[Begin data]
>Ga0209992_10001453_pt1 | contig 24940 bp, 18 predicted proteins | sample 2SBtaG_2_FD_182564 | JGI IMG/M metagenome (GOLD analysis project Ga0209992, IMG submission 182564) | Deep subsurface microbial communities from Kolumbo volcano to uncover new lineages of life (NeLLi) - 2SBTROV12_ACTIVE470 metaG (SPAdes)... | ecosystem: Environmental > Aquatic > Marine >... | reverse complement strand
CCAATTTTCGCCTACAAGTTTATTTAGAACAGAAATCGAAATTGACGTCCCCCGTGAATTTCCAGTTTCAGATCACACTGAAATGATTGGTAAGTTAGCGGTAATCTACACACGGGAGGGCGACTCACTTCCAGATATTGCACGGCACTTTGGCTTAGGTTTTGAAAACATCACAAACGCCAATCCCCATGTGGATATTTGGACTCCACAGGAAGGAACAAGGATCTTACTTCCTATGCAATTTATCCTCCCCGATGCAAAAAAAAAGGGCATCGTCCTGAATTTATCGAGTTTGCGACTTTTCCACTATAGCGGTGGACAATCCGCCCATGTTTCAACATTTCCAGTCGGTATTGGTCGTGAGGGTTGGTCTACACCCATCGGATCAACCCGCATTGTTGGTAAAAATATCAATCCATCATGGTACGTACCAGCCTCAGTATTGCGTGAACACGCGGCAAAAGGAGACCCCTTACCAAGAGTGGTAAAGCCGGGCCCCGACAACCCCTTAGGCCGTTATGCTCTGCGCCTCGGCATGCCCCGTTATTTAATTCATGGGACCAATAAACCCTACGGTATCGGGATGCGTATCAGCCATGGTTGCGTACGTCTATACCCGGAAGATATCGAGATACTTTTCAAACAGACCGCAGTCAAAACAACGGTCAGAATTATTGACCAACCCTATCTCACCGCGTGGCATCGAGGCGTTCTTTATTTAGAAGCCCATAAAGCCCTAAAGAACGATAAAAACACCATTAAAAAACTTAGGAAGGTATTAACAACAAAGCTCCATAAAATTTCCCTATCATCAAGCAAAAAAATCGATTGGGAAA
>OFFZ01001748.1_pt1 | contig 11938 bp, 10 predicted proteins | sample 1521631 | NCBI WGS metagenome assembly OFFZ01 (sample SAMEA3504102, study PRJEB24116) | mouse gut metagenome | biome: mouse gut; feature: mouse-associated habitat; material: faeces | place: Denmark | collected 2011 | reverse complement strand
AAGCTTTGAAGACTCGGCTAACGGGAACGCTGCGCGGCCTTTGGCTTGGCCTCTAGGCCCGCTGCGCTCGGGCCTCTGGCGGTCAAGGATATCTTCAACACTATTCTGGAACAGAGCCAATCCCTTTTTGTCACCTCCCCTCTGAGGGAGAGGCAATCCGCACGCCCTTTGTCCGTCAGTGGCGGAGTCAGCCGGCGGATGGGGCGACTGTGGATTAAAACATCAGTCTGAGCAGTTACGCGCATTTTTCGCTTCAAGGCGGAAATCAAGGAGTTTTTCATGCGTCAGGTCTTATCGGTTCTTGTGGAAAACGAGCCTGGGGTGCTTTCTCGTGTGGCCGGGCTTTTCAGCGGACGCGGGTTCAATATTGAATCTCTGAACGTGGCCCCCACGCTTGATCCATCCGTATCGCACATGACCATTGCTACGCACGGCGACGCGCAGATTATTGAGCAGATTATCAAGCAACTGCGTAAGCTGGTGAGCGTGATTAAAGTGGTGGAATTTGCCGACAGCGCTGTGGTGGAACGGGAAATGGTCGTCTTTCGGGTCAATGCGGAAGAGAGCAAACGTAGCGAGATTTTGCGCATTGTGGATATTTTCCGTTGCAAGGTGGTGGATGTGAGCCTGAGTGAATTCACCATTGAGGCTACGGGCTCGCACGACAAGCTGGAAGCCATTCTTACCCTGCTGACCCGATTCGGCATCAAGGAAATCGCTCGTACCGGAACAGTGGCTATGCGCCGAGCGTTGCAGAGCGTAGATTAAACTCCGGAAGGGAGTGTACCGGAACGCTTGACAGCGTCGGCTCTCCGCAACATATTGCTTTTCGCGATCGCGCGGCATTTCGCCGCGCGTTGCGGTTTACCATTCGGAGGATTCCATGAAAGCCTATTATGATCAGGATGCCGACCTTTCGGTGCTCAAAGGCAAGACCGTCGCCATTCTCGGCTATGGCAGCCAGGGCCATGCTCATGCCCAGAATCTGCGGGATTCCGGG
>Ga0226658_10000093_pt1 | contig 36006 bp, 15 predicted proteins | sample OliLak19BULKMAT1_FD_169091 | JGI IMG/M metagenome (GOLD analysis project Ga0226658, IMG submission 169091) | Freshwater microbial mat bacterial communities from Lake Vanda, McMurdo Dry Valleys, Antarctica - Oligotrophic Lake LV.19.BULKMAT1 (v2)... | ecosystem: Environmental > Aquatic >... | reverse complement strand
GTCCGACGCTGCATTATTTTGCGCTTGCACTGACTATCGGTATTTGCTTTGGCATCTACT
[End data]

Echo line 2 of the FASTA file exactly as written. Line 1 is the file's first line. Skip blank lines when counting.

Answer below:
CCAATTTTCGCCTACAAGTTTATTTAGAACAGAAATCGAAATTGACGTCCCCCGTGAATTTCCAGTTTCAGATCACACTGAAATGATTGGTAAGTTAGCGGTAATCTACACACGGGAGGGCGACTCACTTCCAGATATTGCACGGCACTTTGGCTTAGGTTTTGAAAACATCACAAACGCCAATCCCCATGTGGATATTTGGACTCCACAGGAAGGAACAAGGATCTTACTTCCTATGCAATTTATCCTCCCCGATGCAAAAAAAAAGGGCATCGTCCTGAATTTATCGAGTTTGCGACTTTTCCACTATAGCGGTGGACAATCCGCCCATGTTTCAACATTTCCAGTCGGTATTGGTCGTGAGGGTTGGTCTACACCCATCGGATCAACCCGCATTGTTGGTAAAAATATCAATCCATCATGGTACGTACCAGCCTCAGTATTGCGTGAACACGCGGCAAAAGGAGACCCCTTACCAAGAGTGGTAAAGCCGGGCCCCGACAACCCCTTAGGCCGTTATGCTCTGCGCCTCGGCATGCCCCGTTATTTAATTCATGGGACCAATAAACCCTACGGTATCGGGATGCGTATCAGCCATGGTTGCGTACGTCTATACCCGGAAGATATCGAGATACTTTTCAAACAGACCGCAGTCAAAACAACGGTCAGAATTATTGACCAACCCTATCTCACCGCGTGGCATCGAGGCGTTCTTTATTTAGAAGCCCATAAAGCCCTAAAGAACGATAAAAACACCATTAAAAAACTTAGGAAGGTATTAACAACAAAGCTCCATAAAATTTCCCTATCATCAAGCAAAAAAATCGATTGGGAAA